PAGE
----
I get a lot of mail from people who wonder if it’s really possible to live in a steel box.
The concerns range from “life in a flimsy refrigerator shell” to “exposure to the elements in a recycled beer can”.
After doing this for years (I’m talking like… three decades plus), I have to laugh about the fact that there are still people on the planet who think that ISBU construction is still some kind of “Armageddon Artform for the Locally Insane”.
I’m thinking about the devastation of the recent tornadoes in the American Midwest. In fact, as the Corten Cavalry scrambles to provide aid to those who need it, I can’t STOP thinking about it. I’ve lived through earthquakes and hurricanes in ISBU homes, personally. While I’ve never experienced a tornado while sitting in an ISBU, I have to think that my odds would be much better than those families who literally watched their homes burst into shrapnel as the winds tore them apart. Weld a solid steel box to a foundation set firmly into the ground and you have far less “shrapnel” to lose. Your home might get bent or even buckle, but it’s NOT going to “blow apart” nearly as easily as the stick houses (or even brick/stone homes) that will surround you. That means you have a better chance at survival in those situations where you literally have no warming before something terrible happens.
To make this premise work, to argue that steel boxes are better… first you have to look at what you’re starting with. If you’re building with ISBUs, I’m talking about that big metal box in your yard.
I’ve personally been to the plants in China that build these boxes. It’s really something to behold. You’d be amazed at just how fast these big containers pop out the other end of their facility. It literally takes less than a day to build a box in some of the factories that produce them.
Usually, it’s quite difficult to get permission to film video inside a Chinese shipping container production plant.
I was sent this video link by a member of the Canadian Gov’t, as we began discussions about building them ISBU facilities on the Canadian side of the Bakken…
It’s very interesting.
Rather than just describe HOW a shipping container is constructed, I thought that I’d show you;
Okay, first, these are “commissioned” boxes. They’re being built for a client for a specific purpose. There are some subtle differences between these and “regular” containers. However, the process is very similar to the one that spawns the sea-going brothers and sisters of these boxes we see stacked up in shipping ports across America and beyond.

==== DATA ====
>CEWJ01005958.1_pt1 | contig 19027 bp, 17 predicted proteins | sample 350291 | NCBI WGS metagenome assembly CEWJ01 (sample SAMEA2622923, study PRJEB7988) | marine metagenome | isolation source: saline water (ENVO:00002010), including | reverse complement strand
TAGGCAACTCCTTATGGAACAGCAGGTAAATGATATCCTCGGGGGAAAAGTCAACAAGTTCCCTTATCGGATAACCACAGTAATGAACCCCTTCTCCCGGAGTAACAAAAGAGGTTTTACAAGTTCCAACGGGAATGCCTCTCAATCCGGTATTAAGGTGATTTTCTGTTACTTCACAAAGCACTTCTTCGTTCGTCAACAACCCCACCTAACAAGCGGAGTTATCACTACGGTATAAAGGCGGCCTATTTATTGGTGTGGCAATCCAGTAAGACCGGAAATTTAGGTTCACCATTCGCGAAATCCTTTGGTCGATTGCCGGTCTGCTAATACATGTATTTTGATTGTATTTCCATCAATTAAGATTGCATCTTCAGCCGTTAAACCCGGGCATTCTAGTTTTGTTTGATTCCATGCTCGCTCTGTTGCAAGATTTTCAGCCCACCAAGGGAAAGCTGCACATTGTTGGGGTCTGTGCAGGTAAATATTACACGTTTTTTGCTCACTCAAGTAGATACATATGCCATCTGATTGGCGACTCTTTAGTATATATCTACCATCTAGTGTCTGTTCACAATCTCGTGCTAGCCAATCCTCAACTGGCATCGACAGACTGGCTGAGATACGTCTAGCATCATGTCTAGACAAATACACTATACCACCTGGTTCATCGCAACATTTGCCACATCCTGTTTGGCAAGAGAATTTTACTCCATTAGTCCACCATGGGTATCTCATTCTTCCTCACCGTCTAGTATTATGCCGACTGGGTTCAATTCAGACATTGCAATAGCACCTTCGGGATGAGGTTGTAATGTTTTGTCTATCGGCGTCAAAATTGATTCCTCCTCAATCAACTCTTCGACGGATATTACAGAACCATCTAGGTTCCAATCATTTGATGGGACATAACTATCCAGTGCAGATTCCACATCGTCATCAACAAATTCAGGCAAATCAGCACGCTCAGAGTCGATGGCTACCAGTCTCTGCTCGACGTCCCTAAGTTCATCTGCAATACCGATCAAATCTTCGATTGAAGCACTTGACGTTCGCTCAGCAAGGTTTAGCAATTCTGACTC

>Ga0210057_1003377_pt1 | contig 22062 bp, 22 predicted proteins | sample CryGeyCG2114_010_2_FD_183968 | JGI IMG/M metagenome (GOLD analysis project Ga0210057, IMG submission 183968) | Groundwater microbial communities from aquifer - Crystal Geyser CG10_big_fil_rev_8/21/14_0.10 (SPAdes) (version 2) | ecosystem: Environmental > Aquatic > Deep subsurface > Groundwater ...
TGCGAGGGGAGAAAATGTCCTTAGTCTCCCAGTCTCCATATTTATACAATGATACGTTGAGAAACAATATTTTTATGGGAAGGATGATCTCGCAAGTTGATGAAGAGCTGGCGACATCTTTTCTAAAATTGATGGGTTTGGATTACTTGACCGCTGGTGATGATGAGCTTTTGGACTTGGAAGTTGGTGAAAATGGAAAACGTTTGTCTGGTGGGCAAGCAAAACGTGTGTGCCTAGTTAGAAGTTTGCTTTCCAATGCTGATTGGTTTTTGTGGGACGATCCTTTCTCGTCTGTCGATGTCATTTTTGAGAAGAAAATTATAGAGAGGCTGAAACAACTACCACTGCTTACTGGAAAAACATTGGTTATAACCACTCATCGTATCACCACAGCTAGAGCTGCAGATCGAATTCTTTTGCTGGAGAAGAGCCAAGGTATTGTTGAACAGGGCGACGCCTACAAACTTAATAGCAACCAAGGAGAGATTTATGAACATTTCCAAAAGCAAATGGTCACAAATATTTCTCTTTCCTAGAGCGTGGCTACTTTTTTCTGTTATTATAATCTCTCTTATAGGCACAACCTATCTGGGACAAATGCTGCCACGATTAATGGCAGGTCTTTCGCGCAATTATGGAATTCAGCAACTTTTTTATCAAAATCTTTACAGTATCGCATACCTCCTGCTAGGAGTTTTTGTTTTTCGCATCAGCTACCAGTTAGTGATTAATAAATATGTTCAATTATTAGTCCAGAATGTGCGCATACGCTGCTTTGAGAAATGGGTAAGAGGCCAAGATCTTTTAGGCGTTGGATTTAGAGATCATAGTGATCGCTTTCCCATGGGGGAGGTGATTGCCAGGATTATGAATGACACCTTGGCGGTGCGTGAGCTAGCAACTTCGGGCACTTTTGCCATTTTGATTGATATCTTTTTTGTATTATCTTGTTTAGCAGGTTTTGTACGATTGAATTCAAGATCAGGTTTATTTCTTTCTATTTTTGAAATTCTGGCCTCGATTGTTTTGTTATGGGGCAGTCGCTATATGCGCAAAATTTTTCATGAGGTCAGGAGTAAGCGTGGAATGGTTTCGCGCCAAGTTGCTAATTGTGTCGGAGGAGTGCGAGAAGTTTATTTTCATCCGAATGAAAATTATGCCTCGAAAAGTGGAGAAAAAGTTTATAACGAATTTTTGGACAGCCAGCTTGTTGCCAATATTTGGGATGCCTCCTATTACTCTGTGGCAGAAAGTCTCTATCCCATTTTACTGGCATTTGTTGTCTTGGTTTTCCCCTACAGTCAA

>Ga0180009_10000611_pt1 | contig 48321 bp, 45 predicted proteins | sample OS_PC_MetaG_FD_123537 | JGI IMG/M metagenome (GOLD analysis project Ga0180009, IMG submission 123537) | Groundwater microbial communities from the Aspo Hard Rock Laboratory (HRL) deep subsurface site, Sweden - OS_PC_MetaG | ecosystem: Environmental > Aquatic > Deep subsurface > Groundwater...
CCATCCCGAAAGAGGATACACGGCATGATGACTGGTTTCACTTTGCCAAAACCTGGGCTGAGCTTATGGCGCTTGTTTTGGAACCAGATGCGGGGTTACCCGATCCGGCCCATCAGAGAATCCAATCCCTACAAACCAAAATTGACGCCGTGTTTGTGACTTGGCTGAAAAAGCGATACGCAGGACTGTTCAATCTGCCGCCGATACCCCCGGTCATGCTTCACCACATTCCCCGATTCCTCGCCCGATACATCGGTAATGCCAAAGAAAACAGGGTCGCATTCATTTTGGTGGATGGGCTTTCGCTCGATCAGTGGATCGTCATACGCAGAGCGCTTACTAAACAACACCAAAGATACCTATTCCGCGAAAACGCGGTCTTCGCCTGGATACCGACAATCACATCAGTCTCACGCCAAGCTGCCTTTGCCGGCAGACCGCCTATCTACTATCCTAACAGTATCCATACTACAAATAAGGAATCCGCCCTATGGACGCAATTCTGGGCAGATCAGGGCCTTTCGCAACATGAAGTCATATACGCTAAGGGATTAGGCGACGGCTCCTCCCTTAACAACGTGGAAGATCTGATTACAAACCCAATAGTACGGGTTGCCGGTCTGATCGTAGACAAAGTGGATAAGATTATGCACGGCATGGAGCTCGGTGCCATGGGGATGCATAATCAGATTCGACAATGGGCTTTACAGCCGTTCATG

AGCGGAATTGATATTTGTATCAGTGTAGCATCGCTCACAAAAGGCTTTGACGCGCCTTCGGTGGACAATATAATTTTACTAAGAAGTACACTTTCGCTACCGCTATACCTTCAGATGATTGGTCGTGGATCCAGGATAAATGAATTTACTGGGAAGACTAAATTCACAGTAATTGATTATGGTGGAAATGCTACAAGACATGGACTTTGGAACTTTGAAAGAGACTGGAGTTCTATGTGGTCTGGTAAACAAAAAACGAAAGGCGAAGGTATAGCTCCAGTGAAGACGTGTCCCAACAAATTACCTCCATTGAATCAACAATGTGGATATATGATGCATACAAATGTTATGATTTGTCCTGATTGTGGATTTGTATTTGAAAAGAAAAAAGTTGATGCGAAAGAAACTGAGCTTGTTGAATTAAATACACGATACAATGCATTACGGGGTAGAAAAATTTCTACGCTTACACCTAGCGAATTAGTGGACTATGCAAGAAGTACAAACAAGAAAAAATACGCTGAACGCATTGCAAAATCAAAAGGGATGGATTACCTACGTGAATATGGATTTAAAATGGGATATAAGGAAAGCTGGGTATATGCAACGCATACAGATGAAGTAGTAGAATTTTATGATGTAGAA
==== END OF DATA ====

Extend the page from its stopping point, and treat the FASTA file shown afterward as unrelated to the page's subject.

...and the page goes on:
Look at the assembly line process they employ.
Pay close attention to how the flooring goes in. Watch as they use those guns to screw the floors down. It’s THAT gun that has become the bitter enemy of ISBU folks everywhere. Installing the flooring with that tool strips out the head of the screws a large majority of the time! Grrrrrr!
Note that you have to remove that flooring the same way it went in, after you drill out all those damaged screws.
Remember that standard ISBU flooring is laden with really nasty chemicals. In order to live in that box, you have to replace that floor. You can’t cover it up with carpet, tile or linoleum, or encapsulate it with some “miracle sealer”.
Folks, I’ve been doing this for over thirty years. There are no short-cuts. Do the work, or die in the box. Your choice.
Resist the urge to re-use that flooring material, no matter how good it looks. The only way that I would ever consider reusing it… would be to create another “quarantine storage zone” for some type of long term NON-CONSUMABLE storage. You know, stuff like machined parts or tools. And I’d still hesitate to do it. You’d have to guarantee me that it would be a “low traffic zone” and that you’d restrict kids, pets and pregnant women from entering that area.
And if I found out that you lied to me? Well, I’d probably kick your butt. Seriously. This flooring is nothing to fool with.
Watch as they install the roof panels. See how they bow and flex when they pick those big sheet assemblies up to place them on the top of that “box in progress”? That’s what that roof section will do if you get on top of that box and stand on it. It’s NOT structural unless you reinforce it.
Here at RR (and our business op CHC) we actually cut the removed flooring into strips as it comes right out of the container, feed it to a “water sprayed chipper” (to prevent dust and contaminants from getting into the air) and then we conveyor-feed it to a small blast furnace equipped with an air scrubber, to make steam that produces CLEAN heat and power. The resulting ASH is pulled off into 55 gallon steel barrels to be sealed and then disposed of properly, by guys in suits and respirators. We don’t fool around.
My thanks to the “BigSteelBox” folks for taking the time (and walking through the minefields) to produce this video. It really demonstrates not only their devotion to their work with ISBUs… but just how tough and rugged these boxes are.
And please… IF you are able, please reach out to those families in Moore Oklahoma who are suffering the terrible aftermaths of the tornado on May 19th. As these families begin burying their dead, healing their injured and rebuilding their lives, they’re going to need help. PLEASE… if you can… do something. If all of us do “just a little” it will add up to a LOT.